From My View - A CEO's Perspective

For quite some time I have wanted to put forth my observations concerning the optimum tenure for a chief executive officer. These observations are based on a range of experiences during a career encompassing responsibilities in a number of organizations. Some of the offices held were chief investment officer, chief financial officer, chief operating officer, and chief executive officer. This has given me a unique perspective into the thought process and workings of a board, plus experience of working with a board and responsibility for running a publicly traded corporation.

This article is written to provoke and stimulate thought in the minds of board members and CEO’s. The intent is to create serious introspection in the before-mentioned individuals of what is really best for their stockholders. The thesis set forth for consideration is that, with few exceptions, the vast majority of CEO’s should limit or be limited to a term of no more than ten years. It asks whether or not after ten years, a CEO has imparted the maximum benefit he or she can impart to the enterprise they are leading.

The Question . . .

Various CEO’s may take exception to this thesis. The real question is whether they are serving the needs of the stockholders or their own. It is extremely difficult to give up trappings and benefits of office along with the attendant salary to make such a move. Surrounded usually by substantial stock options, large stock holdings, and a generous salary, it is difficult to put the long-term interest of the stockholders in proper perspective vis-a-vis the CEO’s.

The Board . . .

Regarding the CEO’s relationship with the board, after ten years several things have occurred. One of the most disconcerting is that the CEO by then has handpicked the board. The majority of board members is now very comfortable in their positions and have lost some of their independence. They have developed a tendency to endorse pet projects of the CEO even though those projects may divert both intellectual and financial resources away from the company’s goals. In addition, by then, the CEO is often on many of his/her board member’s boards. This in turn makes it extremely difficult to oppose the CEO. In the process, a “good old boys club” has been created that blurs the board’s fiduciary responsibility to the stockholders with that of loyalty to the CEO.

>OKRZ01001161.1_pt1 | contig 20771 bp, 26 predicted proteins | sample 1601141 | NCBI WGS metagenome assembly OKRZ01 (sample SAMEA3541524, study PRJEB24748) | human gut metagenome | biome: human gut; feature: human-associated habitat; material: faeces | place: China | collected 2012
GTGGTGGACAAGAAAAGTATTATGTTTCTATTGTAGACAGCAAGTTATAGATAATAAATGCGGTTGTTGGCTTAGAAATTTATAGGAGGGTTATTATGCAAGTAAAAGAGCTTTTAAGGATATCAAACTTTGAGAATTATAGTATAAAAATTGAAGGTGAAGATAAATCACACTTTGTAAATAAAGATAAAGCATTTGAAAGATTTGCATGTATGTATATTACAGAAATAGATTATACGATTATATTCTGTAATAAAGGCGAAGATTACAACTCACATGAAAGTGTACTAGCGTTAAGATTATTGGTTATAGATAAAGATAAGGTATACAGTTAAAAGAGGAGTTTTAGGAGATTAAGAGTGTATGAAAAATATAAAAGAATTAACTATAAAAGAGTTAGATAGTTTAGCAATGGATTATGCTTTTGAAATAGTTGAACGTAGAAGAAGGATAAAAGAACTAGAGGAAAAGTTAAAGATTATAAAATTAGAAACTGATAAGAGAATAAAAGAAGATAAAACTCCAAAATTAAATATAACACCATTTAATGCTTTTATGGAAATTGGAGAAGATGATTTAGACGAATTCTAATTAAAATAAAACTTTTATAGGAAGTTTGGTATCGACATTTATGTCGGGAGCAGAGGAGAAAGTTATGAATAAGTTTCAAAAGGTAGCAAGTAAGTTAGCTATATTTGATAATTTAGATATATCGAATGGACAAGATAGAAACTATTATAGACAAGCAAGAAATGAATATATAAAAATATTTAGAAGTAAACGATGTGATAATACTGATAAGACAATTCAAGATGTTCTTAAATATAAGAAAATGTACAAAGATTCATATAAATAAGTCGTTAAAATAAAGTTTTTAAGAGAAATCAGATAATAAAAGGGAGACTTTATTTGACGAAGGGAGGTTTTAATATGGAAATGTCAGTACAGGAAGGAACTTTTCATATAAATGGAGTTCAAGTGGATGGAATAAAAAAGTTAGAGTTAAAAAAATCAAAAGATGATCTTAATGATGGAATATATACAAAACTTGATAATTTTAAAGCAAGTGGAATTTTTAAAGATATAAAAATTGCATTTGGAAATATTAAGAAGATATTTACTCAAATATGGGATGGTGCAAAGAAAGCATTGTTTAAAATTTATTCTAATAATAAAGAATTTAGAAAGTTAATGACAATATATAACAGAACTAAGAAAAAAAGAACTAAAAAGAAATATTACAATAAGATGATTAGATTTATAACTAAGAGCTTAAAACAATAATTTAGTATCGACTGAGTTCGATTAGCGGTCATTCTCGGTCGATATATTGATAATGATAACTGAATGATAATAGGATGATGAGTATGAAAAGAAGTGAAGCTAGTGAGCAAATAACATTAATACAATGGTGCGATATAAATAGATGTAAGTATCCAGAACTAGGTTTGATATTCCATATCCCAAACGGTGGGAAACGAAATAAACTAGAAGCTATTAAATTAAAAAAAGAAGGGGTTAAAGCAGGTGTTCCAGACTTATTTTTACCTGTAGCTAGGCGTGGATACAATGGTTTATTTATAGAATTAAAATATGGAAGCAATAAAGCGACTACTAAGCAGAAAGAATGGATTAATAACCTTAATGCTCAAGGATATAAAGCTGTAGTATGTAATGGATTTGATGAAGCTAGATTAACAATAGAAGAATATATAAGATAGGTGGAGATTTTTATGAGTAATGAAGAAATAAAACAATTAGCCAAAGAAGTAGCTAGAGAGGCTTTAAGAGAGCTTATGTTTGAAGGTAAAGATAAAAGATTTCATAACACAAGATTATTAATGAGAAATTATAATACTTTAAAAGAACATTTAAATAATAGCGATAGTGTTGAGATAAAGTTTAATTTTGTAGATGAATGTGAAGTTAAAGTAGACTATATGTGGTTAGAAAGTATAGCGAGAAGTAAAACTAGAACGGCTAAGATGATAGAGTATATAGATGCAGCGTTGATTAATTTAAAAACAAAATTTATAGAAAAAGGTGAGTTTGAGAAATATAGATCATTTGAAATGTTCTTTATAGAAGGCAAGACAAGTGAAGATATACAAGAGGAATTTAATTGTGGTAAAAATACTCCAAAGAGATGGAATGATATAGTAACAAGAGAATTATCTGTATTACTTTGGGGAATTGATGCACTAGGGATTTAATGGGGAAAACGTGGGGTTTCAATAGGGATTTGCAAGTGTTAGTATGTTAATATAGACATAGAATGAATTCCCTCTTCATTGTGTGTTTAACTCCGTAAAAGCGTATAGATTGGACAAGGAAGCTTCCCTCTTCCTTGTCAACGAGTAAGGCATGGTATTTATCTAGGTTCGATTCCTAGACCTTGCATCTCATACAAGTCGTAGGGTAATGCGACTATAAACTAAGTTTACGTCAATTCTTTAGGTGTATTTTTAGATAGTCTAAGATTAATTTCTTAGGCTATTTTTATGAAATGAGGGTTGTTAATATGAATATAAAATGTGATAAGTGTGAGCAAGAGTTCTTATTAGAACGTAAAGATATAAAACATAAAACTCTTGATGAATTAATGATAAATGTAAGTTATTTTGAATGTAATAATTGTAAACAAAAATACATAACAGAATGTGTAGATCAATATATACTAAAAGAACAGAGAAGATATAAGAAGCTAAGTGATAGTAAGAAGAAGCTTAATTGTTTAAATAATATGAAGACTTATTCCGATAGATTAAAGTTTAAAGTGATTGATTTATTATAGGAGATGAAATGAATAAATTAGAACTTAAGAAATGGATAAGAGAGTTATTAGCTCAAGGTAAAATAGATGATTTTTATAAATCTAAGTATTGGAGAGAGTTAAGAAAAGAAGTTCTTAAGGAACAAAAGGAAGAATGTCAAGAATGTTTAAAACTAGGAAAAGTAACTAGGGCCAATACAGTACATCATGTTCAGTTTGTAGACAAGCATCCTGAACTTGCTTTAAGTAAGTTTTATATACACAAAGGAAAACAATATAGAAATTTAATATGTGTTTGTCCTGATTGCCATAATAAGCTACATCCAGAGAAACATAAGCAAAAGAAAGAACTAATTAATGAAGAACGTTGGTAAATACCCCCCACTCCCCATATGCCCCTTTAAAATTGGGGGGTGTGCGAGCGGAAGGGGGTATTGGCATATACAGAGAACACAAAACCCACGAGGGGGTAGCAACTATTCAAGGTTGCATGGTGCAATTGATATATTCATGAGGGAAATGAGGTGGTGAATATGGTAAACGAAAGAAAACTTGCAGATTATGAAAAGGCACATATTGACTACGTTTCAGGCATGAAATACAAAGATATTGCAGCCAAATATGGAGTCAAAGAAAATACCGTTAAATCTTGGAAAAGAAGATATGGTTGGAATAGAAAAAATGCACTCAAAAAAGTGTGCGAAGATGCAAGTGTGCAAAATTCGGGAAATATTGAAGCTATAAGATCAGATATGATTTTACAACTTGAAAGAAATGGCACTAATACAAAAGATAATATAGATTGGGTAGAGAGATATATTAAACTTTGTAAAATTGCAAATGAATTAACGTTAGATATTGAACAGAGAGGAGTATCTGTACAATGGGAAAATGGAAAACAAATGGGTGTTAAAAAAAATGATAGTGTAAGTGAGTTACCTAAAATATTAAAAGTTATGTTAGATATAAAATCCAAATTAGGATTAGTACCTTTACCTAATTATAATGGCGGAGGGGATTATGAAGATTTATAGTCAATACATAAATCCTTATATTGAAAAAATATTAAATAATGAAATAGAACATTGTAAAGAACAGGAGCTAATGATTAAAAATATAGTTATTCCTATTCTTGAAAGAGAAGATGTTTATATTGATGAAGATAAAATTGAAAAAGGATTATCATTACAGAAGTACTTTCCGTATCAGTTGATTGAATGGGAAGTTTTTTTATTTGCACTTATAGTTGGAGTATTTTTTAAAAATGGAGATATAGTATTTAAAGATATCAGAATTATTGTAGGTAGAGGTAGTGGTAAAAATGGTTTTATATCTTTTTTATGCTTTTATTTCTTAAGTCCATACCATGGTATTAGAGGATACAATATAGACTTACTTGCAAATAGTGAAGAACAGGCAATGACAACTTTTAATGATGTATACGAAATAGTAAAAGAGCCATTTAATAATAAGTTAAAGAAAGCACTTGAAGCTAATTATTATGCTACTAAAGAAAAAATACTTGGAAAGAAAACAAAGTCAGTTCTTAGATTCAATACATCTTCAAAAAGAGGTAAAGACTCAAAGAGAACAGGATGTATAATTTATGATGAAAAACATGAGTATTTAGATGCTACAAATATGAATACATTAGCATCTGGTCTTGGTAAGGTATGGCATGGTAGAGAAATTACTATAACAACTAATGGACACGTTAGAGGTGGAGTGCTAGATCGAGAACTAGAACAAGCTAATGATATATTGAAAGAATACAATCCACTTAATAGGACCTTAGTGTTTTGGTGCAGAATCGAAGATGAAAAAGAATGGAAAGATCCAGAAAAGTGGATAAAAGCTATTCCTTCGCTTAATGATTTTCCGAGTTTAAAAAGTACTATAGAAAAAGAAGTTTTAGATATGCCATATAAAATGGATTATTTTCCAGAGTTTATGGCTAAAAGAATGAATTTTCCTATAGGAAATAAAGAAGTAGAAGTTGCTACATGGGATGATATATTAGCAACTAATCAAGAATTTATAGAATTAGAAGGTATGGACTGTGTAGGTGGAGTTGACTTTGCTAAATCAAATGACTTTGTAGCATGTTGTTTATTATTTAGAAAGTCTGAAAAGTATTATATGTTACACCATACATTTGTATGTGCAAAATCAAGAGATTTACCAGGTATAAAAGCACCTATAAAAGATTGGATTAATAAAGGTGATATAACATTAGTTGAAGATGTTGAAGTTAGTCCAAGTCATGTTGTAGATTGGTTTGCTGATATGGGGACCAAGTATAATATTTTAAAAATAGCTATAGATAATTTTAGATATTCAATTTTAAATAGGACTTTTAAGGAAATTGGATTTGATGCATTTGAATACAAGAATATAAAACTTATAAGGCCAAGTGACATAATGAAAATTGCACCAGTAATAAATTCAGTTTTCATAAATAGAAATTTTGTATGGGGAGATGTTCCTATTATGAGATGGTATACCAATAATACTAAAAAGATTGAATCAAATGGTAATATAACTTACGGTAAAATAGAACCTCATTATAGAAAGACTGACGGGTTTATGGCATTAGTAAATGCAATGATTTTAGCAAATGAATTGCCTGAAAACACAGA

The CEO . . .

Like the board, which the CEO now controls, those reporting to the CEO are now imbued or inculcated with the CEO’s thought process. Corporate politics have reached a high degree of sophistication and there is little room for iconoclasts. Subordinates know their roles and what the CEO likes, dislikes, his or her philosophy, prejudices, and what pleases him or her. In other words, the CEO has now reached the point of executive infallibility, particularly in his or her mind.

The excitement and enthusiasm which the CEO had when he or she assumed the job and the new ideas and vitality he or she brought to the job no longer exists to the same degree after ten years in the office. In addition, dramatic changes will have taken place in the economy and industry of which they are a part. No greater evidence of this is the information technology revolution that occurred during the 90’s - a revolution led by young, aggressive, irreverent, risk-taking entrepreneurs. Absent from this sea change in the economy were the majority of America’s CEO’s. It was not a period of “business as usual”.

Comfort vs. Change

Finally, the comfort index is such that there is a reluctance to embrace change or take risk. It is very comforting to not “rock the boat.” When things are going well - why change? Change brings risk and with it, the possibility of failure. Why damage a successful career by taking risk. Failure is anathema to most CEO’s who have worked so assiduously to develop their reputations. The result is an organization content to maintain status quo. In the process the CEO effectively robs the company of talented people as there is no opportunity for true change or advancement.

Note particularly that nowhere is it suggested that the CEO has failed or done a bad job. It simply suggests that for a company to remain dynamic, new fresh leadership is warranted. It is time for the outgoing CEO to turn over the helm to new leadership.

The United States electorate has, in their collective wisdom, imposed tenure of only eight years for the President of the United States. History indicates that this has indeed been a wise decision for a variety of reasons, many of which are common to all CEO’s and their subordinates.

For Your Consideration . . .

Finally, instead of summarily rejecting this thesis, carefully consider it. To board members - are you really doing what is in the best interest of the stockholders - or the CEO’s. To CEO’s - whose primary responsibility is the advancement of the shareholder’s interests - after a decade in office, is it time for new leadership?

Warren Heidbreder
Former Executive Coach